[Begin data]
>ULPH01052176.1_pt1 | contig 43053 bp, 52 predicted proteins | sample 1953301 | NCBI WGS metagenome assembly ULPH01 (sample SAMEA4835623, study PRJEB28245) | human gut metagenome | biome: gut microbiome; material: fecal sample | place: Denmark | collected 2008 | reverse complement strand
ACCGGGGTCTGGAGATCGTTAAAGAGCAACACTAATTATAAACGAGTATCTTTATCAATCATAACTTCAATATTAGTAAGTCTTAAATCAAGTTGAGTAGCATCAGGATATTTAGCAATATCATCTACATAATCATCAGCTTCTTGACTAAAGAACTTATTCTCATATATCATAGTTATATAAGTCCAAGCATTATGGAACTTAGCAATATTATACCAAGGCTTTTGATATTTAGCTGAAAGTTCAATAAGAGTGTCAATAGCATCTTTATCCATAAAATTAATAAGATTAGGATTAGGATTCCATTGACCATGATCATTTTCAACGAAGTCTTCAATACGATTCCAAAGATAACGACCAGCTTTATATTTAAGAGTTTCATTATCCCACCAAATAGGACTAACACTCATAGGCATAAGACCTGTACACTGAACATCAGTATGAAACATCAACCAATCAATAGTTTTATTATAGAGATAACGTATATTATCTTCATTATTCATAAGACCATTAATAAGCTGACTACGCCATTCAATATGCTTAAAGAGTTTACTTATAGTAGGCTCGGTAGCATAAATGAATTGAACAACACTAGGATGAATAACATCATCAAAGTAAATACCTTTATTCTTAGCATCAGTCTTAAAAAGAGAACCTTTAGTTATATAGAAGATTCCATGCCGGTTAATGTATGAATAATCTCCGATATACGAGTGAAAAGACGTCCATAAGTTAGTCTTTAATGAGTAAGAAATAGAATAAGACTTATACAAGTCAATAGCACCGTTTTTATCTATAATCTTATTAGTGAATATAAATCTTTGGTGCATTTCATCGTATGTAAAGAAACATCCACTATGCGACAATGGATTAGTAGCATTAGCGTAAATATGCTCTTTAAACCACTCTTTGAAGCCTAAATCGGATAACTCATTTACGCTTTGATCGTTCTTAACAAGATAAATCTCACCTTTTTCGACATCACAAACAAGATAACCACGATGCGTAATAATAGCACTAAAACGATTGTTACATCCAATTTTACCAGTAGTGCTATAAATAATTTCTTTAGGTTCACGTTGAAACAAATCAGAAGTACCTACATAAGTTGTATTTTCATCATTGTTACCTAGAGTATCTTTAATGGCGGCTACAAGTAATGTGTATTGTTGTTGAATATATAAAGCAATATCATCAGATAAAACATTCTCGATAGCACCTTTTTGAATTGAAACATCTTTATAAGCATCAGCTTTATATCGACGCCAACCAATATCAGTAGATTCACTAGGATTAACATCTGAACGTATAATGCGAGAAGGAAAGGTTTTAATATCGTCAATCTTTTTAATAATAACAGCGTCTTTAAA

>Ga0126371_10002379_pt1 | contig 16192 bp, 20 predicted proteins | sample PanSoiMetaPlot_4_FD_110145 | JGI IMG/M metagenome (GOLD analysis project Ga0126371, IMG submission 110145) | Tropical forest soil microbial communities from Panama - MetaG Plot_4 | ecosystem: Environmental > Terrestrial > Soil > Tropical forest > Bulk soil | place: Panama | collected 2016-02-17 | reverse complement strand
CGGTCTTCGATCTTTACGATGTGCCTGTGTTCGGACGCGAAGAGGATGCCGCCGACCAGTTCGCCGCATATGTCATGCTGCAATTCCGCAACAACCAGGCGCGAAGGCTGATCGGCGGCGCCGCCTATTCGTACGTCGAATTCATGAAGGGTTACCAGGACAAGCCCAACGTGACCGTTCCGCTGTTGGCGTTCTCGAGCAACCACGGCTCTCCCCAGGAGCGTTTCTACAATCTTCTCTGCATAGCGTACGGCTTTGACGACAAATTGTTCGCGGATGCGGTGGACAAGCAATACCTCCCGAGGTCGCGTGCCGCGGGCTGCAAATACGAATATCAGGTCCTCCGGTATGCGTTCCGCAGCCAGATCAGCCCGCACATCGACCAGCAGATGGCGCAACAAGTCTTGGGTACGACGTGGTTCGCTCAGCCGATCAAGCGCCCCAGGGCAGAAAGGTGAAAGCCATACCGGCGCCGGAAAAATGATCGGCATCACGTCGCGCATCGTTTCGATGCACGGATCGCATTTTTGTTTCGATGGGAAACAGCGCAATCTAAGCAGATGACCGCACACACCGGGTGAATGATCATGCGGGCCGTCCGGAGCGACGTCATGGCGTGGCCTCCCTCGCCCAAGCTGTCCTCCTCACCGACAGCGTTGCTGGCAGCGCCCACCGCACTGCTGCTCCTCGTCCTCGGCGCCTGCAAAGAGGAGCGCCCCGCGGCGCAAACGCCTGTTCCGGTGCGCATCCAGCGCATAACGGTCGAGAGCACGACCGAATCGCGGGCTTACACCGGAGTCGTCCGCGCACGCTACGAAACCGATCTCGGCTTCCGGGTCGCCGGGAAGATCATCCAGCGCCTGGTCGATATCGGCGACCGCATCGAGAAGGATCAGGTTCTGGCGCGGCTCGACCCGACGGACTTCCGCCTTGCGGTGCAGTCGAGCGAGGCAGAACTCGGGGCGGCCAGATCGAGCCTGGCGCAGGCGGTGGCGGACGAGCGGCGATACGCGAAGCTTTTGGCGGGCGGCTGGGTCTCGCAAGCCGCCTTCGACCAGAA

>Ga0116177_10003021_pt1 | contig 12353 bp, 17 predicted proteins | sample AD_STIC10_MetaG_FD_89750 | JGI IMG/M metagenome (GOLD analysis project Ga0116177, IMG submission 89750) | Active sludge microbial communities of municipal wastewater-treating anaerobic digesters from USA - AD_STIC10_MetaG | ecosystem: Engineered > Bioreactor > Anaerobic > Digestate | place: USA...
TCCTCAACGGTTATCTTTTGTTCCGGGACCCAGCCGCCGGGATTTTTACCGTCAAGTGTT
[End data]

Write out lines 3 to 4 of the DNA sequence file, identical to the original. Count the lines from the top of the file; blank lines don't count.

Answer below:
>Ga0126371_10002379_pt1 | contig 16192 bp, 20 predicted proteins | sample PanSoiMetaPlot_4_FD_110145 | JGI IMG/M metagenome (GOLD analysis project Ga0126371, IMG submission 110145) | Tropical forest soil microbial communities from Panama - MetaG Plot_4 | ecosystem: Environmental > Terrestrial > Soil > Tropical forest > Bulk soil | place: Panama | collected 2016-02-17 | reverse complement strand
CGGTCTTCGATCTTTACGATGTGCCTGTGTTCGGACGCGAAGAGGATGCCGCCGACCAGTTCGCCGCATATGTCATGCTGCAATTCCGCAACAACCAGGCGCGAAGGCTGATCGGCGGCGCCGCCTATTCGTACGTCGAATTCATGAAGGGTTACCAGGACAAGCCCAACGTGACCGTTCCGCTGTTGGCGTTCTCGAGCAACCACGGCTCTCCCCAGGAGCGTTTCTACAATCTTCTCTGCATAGCGTACGGCTTTGACGACAAATTGTTCGCGGATGCGGTGGACAAGCAATACCTCCCGAGGTCGCGTGCCGCGGGCTGCAAATACGAATATCAGGTCCTCCGGTATGCGTTCCGCAGCCAGATCAGCCCGCACATCGACCAGCAGATGGCGCAACAAGTCTTGGGTACGACGTGGTTCGCTCAGCCGATCAAGCGCCCCAGGGCAGAAAGGTGAAAGCCATACCGGCGCCGGAAAAATGATCGGCATCACGTCGCGCATCGTTTCGATGCACGGATCGCATTTTTGTTTCGATGGGAAACAGCGCAATCTAAGCAGATGACCGCACACACCGGGTGAATGATCATGCGGGCCGTCCGGAGCGACGTCATGGCGTGGCCTCCCTCGCCCAAGCTGTCCTCCTCACCGACAGCGTTGCTGGCAGCGCCCACCGCACTGCTGCTCCTCGTCCTCGGCGCCTGCAAAGAGGAGCGCCCCGCGGCGCAAACGCCTGTTCCGGTGCGCATCCAGCGCATAACGGTCGAGAGCACGACCGAATCGCGGGCTTACACCGGAGTCGTCCGCGCACGCTACGAAACCGATCTCGGCTTCCGGGTCGCCGGGAAGATCATCCAGCGCCTGGTCGATATCGGCGACCGCATCGAGAAGGATCAGGTTCTGGCGCGGCTCGACCCGACGGACTTCCGCCTTGCGGTGCAGTCGAGCGAGGCAGAACTCGGGGCGGCCAGATCGAGCCTGGCGCAGGCGGTGGCGGACGAGCGGCGATACGCGAAGCTTTTGGCGGGCGGCTGGGTCTCGCAAGCCGCCTTCGACCAGAA